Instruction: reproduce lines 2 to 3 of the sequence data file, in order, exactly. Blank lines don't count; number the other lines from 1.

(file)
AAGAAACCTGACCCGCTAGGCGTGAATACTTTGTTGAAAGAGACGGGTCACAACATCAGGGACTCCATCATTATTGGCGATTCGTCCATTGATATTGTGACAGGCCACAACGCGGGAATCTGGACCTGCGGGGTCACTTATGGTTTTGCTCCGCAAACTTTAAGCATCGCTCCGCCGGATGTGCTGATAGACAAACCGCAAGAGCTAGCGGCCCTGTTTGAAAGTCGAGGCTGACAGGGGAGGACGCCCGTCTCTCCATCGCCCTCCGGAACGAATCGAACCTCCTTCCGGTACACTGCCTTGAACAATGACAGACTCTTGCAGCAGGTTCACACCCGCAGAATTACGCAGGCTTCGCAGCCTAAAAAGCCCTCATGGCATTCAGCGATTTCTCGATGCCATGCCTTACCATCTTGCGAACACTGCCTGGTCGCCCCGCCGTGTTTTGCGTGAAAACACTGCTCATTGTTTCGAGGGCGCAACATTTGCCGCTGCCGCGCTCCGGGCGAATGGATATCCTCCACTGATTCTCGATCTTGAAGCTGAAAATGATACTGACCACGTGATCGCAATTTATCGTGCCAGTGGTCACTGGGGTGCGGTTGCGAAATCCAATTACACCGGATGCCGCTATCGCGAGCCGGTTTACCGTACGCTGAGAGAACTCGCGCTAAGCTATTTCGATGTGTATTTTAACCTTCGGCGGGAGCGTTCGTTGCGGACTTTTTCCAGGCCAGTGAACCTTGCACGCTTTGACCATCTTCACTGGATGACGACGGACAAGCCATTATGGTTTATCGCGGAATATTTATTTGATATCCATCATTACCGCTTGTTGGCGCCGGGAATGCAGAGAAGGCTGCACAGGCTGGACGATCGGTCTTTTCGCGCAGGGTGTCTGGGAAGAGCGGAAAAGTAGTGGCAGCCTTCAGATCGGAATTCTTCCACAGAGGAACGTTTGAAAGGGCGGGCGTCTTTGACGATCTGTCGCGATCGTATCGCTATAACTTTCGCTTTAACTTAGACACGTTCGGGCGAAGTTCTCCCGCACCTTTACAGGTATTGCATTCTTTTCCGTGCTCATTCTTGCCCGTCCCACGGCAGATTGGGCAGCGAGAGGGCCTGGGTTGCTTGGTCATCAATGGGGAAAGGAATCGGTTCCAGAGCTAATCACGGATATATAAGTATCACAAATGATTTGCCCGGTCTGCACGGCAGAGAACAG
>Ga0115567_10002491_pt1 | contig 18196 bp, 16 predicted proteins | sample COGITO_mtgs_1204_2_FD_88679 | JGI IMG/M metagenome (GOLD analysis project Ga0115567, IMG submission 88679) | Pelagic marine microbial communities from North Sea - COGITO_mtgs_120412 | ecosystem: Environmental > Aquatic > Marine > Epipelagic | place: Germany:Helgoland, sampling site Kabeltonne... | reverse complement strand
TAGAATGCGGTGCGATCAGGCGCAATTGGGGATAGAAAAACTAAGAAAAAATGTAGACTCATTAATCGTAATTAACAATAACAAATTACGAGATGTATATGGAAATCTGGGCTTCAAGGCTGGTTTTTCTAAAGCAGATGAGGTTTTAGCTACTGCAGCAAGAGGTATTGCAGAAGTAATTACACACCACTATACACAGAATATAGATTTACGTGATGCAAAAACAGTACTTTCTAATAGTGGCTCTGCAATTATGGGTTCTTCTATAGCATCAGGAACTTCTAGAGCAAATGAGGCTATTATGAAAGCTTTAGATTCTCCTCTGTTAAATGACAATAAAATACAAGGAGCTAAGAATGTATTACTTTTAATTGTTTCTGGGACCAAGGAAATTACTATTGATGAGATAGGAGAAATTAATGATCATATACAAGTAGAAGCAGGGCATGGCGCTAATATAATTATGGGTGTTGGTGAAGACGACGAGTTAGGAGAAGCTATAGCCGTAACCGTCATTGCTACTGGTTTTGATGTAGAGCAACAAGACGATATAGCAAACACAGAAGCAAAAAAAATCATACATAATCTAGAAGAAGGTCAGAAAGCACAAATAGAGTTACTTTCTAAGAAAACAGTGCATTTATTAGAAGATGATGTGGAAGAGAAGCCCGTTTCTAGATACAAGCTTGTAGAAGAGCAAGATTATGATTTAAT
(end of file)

>Ga0115567_10002491_pt1 | contig 18196 bp, 16 predicted proteins | sample COGITO_mtgs_1204_2_FD_88679 | JGI IMG/M metagenome (GOLD analysis project Ga0115567, IMG submission 88679) | Pelagic marine microbial communities from North Sea - COGITO_mtgs_120412 | ecosystem: Environmental > Aquatic > Marine > Epipelagic | place: Germany:Helgoland, sampling site Kabeltonne... | reverse complement strand
TAGAATGCGGTGCGATCAGGCGCAATTGGGGATAGAAAAACTAAGAAAAAATGTAGACTCATTAATCGTAATTAACAATAACAAATTACGAGATGTATATGGAAATCTGGGCTTCAAGGCTGGTTTTTCTAAAGCAGATGAGGTTTTAGCTACTGCAGCAAGAGGTATTGCAGAAGTAATTACACACCACTATACACAGAATATAGATTTACGTGATGCAAAAACAGTACTTTCTAATAGTGGCTCTGCAATTATGGGTTCTTCTATAGCATCAGGAACTTCTAGAGCAAATGAGGCTATTATGAAAGCTTTAGATTCTCCTCTGTTAAATGACAATAAAATACAAGGAGCTAAGAATGTATTACTTTTAATTGTTTCTGGGACCAAGGAAATTACTATTGATGAGATAGGAGAAATTAATGATCATATACAAGTAGAAGCAGGGCATGGCGCTAATATAATTATGGGTGTTGGTGAAGACGACGAGTTAGGAGAAGCTATAGCCGTAACCGTCATTGCTACTGGTTTTGATGTAGAGCAACAAGACGATATAGCAAACACAGAAGCAAAAAAAATCATACATAATCTAGAAGAAGGTCAGAAAGCACAAATAGAGTTACTTTCTAAGAAAACAGTGCATTTATTAGAAGATGATGTGGAAGAGAAGCCCGTTTCTAGATACAAGCTTGTAGAAGAGCAAGATTATGATTTAAT